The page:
A Fogged Mirror

An entertaining and recent L.A. Times article about motorcycling demographics, “California biker profile? Old, married, and moneyed,” does two things: 1) it accurately portrays who motorcyclists are, not just in California, but across the country and 2) it accidentally demonstrates how clueless the industry “experts” are about motorcyclists and the future of the vehicle they make their living selling.

Seven years ago, I was so convinced that the US economy was brain-dead and delusional that I gave up trying to find a way to short the whole country and yanked my money from stocks and mutual funds and dumped it all into a spread of CDs and a couple of Canadian stocks. I didn’t get rich, but I didn’t go broke either. I should have had more confidence in the traditional economic recovery that follows an economic crash and the election of a Democratic President, but I figured the country hadn’t crashed far enough and expected something like the mid-term election disaster and a quick return to Republican borrow-and-spend tactics. Still, a smarter guy would have bet on Ford, Microsoft, Medtronic, and a couple other real companies that tanked like the fake ones but rebounded fast and hard. That braindead and delusional attitude, sometimes called “optimistic,” is a constant in the motorcycle press and industry.

For example, “1.7 million Californians currently hold licenses to operate motorcycles. But there are only 847,937 motorycles [sic] currently registered in the state” encourages an industry goofball to say, “That’s great! That means people want to ride, if we just make more motorcycles they want to own.” The other possibility, and a more likely scenario, would be that half of the people still alive who have tried motorcycling found it to be too dangerous or impractical to continue. They knocked getting a license (maybe) and a bike (less likely) off of their bucket list and have moved on to their next Big Thing.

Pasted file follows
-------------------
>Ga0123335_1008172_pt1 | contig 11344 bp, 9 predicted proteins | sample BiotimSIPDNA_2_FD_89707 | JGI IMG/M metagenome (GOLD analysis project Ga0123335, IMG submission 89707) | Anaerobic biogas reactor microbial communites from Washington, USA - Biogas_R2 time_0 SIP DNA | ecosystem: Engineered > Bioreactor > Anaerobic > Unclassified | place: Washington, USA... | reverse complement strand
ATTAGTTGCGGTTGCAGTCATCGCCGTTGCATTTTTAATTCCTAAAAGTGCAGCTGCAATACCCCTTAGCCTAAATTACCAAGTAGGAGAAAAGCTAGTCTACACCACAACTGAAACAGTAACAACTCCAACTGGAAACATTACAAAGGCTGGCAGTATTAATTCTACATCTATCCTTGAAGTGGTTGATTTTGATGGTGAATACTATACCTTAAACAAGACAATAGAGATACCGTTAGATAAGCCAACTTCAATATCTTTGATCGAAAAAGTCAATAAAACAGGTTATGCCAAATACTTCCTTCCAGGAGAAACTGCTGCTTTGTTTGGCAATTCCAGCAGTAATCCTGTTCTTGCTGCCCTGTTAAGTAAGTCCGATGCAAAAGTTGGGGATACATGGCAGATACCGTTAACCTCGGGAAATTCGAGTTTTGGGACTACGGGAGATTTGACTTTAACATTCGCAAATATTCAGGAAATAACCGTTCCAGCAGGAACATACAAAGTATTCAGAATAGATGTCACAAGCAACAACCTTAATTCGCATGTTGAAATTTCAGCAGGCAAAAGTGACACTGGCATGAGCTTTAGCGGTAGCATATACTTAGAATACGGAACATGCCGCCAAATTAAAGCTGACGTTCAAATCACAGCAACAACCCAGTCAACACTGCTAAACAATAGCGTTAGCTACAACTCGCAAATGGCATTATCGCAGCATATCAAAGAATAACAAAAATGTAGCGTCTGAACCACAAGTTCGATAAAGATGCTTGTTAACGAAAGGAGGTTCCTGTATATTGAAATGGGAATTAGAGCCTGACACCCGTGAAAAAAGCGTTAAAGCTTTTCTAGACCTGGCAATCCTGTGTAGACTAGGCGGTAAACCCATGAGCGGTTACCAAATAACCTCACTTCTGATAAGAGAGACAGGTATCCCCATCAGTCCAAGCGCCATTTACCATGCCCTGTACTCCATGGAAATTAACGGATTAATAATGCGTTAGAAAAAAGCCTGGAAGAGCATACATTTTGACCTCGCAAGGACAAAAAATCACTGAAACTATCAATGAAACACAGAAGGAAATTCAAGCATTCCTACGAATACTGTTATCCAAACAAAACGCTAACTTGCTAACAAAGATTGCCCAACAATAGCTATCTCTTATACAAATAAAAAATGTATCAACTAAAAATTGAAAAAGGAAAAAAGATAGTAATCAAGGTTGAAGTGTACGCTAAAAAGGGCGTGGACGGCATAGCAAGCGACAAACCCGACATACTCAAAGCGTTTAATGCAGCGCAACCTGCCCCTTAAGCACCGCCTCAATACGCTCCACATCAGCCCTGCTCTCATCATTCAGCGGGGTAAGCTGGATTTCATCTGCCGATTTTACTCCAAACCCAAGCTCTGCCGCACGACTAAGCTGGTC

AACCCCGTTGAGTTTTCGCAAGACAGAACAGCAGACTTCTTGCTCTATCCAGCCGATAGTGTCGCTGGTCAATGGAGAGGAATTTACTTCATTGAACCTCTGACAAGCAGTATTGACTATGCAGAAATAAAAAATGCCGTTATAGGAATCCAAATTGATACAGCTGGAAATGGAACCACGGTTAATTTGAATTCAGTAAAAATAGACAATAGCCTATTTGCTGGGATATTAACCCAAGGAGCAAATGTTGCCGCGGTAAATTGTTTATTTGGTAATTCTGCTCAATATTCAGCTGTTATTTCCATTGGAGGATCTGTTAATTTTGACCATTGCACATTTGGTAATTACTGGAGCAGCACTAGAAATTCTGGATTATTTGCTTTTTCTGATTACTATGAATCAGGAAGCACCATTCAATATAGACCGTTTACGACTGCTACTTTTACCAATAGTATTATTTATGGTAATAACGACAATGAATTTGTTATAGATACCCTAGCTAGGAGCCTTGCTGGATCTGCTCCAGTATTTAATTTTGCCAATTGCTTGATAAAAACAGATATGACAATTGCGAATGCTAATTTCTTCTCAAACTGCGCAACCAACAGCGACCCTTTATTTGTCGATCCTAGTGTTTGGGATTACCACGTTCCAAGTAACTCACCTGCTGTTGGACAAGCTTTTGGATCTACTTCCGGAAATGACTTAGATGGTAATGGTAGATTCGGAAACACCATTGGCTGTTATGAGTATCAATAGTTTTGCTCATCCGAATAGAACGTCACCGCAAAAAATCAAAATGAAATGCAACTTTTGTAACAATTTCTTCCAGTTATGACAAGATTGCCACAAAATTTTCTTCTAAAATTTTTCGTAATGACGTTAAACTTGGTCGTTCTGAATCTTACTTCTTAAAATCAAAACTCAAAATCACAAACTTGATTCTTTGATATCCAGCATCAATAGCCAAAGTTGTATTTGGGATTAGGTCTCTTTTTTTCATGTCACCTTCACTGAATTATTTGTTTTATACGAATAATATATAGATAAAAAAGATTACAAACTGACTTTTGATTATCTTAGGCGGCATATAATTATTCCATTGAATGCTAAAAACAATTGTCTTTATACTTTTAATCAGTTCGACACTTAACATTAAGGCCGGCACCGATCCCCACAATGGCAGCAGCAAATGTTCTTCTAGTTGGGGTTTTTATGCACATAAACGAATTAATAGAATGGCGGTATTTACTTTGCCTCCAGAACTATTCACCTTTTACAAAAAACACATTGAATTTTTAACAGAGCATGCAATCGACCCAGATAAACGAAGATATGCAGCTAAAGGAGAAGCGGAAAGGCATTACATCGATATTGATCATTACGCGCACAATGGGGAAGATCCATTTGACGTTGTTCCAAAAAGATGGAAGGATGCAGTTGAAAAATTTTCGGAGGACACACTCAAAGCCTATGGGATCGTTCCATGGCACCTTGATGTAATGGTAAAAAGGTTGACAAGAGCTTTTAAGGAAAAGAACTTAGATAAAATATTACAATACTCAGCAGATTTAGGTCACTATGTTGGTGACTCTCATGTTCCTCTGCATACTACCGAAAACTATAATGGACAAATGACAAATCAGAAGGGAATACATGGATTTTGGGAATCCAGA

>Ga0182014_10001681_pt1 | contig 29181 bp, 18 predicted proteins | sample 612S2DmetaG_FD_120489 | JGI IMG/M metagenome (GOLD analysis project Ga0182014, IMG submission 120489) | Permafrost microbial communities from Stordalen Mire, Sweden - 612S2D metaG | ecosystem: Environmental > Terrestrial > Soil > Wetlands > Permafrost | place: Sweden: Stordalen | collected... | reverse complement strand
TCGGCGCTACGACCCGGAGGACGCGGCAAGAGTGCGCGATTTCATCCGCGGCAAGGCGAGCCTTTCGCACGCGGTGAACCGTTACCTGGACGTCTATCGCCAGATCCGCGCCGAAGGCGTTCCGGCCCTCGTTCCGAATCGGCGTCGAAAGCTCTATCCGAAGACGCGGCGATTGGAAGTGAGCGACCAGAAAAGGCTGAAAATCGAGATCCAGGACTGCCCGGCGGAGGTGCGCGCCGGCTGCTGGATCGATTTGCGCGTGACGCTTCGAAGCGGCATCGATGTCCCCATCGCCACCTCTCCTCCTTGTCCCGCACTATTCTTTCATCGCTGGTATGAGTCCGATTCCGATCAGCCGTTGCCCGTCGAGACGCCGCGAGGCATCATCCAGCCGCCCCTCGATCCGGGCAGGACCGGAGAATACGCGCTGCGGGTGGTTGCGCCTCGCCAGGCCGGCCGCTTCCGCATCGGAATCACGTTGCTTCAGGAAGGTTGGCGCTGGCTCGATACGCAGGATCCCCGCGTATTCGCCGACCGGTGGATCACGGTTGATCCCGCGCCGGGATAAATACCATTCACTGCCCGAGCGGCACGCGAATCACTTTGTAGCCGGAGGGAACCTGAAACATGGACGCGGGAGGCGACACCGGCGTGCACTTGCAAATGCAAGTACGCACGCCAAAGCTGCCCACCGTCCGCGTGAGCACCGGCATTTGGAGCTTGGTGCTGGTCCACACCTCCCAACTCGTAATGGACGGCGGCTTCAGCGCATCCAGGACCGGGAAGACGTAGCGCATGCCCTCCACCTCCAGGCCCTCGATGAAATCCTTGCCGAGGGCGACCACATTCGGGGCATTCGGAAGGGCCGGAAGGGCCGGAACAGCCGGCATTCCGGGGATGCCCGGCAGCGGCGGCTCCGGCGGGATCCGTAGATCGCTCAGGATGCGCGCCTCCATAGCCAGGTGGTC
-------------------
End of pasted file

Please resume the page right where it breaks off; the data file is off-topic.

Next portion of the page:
And I love this “analysis,” “Even without allowing for the fact that a lot of motorcyclists own more than one motorcycle, that means more than half the people licensed to ride motorcycles in California may not be riding at all.” First, most of us who own motorcycles own at least a couple of them. Second, 847,937 is easily half of 1.7 million and it would be reasonable to assume that way more than half of the registered motorcycles belong to people who have more than one bike. I would bet that most states would be similar in this regard. It wouldn’t surprise me to learn that 250,000 riders own those 847k bikes (3.4 bikes/rider average). If that were true, about 14% of the licensed riders own motorcycles. It is absolutely true that well under that measly 250k are on the road out of 24M licensed California drivers (for an unlikely max of 1% of California’s contribution to traffic) are on the road on any given weekday.

An optimist would argue that this all gives motorcycling lots of room to “grow.” A realist might argue that motorcycles have been on the road longer than cars and the room for future expansion is slipping away fast. A pessimist would argue that US motorcycle demographics are aging about 2-3 years for every 5, the number of actual riders is vanishing and too many of those who do ride are accurately classified as either “hooligans” or “criminals.” I think there is a lot of work to be done if motorcycling is going to have a future in the US. So far, I don’t see the slightest indication that the motorcycle industry, in all of it’s parts, realizes there is a shit storm on the horizon and we’re going to be in the middle of it. From public relations to overrepresentation in injury and fatality statistics to a changing population, on-road motorcycling in the 1st world is at risk.

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